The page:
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Two Weeks in Russia with Love

Two Weeks in Russia with Love

Fourteen students from Tohoku University spent a fortnight in Moscow last month, as part of the university's Cross-Cultural Program with Russia (TUCPR). The students attended lectures on Russian history, Russian culture and even Russian language at Moscow State University.

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"I had a unit-mate from Moscow last semester. She told me about Russia and that got me interested," said Yuki Onishi, a 3rd year engineering student. "I wanted to see Russia with my own eyes because it is not a popular place to visit among Japanese."

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The students took part in field trips to local museums and historical buildings, and even had a chance to use some of the Russian phrases they'd learnt in class.

"I couldn't speak Russian at all before this program," says Onishi. "But after we learned a few sentences, we could use them outside of class. It was exciting to realise that we could read the Russian displays!"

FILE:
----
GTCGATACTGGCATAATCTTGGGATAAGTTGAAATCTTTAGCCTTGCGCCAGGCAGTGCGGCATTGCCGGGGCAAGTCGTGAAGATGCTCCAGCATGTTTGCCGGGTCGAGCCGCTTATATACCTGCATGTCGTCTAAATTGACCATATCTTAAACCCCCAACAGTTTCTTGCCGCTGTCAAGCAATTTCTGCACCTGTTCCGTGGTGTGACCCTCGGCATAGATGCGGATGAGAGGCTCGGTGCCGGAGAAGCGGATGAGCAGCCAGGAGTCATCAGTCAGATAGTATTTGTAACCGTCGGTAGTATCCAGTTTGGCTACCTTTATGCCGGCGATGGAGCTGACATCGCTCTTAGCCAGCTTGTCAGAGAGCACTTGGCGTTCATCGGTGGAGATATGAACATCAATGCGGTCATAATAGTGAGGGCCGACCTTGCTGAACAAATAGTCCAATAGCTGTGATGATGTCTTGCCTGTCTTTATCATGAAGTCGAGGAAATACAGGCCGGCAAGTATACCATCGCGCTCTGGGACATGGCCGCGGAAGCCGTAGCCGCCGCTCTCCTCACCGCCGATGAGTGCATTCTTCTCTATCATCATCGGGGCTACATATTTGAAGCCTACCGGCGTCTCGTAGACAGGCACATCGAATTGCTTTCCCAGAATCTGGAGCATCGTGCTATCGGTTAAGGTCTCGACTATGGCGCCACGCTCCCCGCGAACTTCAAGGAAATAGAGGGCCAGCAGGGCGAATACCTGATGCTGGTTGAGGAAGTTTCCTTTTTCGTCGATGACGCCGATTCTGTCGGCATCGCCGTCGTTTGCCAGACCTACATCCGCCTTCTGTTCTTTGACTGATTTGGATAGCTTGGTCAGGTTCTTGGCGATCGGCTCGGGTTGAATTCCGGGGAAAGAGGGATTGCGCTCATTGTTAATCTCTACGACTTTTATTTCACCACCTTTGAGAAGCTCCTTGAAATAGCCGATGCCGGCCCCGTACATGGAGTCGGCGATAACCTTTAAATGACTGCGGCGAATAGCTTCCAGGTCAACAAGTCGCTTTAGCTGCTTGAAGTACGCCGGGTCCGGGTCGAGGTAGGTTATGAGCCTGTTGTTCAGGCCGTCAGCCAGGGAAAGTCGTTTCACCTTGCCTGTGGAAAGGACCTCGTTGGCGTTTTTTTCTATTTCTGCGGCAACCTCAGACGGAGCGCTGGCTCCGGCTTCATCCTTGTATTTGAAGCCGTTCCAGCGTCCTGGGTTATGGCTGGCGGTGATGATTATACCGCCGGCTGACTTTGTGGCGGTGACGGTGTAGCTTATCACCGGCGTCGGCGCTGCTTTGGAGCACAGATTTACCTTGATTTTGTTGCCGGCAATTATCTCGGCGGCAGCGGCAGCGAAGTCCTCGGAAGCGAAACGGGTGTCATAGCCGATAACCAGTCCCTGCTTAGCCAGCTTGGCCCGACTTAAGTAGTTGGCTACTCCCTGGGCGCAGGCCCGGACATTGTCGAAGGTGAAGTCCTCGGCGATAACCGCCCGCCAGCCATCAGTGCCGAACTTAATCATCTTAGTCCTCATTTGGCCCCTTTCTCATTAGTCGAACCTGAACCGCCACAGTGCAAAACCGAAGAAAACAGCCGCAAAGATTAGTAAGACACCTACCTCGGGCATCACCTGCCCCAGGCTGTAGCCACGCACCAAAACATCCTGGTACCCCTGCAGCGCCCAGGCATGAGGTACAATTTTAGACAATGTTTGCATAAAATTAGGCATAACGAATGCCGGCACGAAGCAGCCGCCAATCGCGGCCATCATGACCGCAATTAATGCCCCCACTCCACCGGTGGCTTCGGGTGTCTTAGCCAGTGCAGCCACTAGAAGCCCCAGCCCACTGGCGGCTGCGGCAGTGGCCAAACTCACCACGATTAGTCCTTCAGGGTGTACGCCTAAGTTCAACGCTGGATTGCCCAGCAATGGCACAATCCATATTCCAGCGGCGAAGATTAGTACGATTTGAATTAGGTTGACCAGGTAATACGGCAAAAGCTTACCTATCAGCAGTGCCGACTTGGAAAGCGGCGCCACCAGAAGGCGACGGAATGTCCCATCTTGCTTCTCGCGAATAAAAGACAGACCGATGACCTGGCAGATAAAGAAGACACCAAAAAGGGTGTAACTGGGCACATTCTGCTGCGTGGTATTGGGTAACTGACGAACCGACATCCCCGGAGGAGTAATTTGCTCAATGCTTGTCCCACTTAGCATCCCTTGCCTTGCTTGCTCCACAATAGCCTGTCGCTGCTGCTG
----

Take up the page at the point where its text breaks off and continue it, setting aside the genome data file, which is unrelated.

And like true ambassadors, the students spent the fortnight making new friends. "After school on weekdays and on weekends, students from MSU took us to various cultural, historical and traditional places," said Daichi Meguro, a 2nd year Economics student. "The buildings were so pretty, but I was even more impressed that the Russian students spoke to us in Japanese! We spoke a lot and we became good friends."

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Through joint project work with their Russian counterparts, Tohoku University's students gained valuable cross cultural experience and a better understanding of Japan-Russia relations. "I think many Japanese people have a negative image of Russia because of the media," said Onishi. "But it's totally wrong. There are a lot of beautiful and historical buildings there and the people we met were friendly. In fact, Japan is much more accepted among Russian people than I had expected. Japanese food like sushi is popular in Moscow, and there are many people who do martial arts like karate."

"I learned two important things from this experience," added Meguro. "One is that we should respect each other's culture. And the other is that "global" does not only mean the relationship between Japan and western countries. Every country is a part of the global society."

The TUCPR began in 2015 with a student exchange between Tohoku University and Novosibirsk State University.

As part of the Re-Inventing Japan Project funded by the Japanese Government, Tohoku University also has collaborative education and exchange programs with Far Eastern Federal University, and the Siberian and Far Eastern Divisions of the Russian Academy of Sciences.

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Contact:

International Exchange Division
Email: kokusai-rgrp.tohoku.ac.jp

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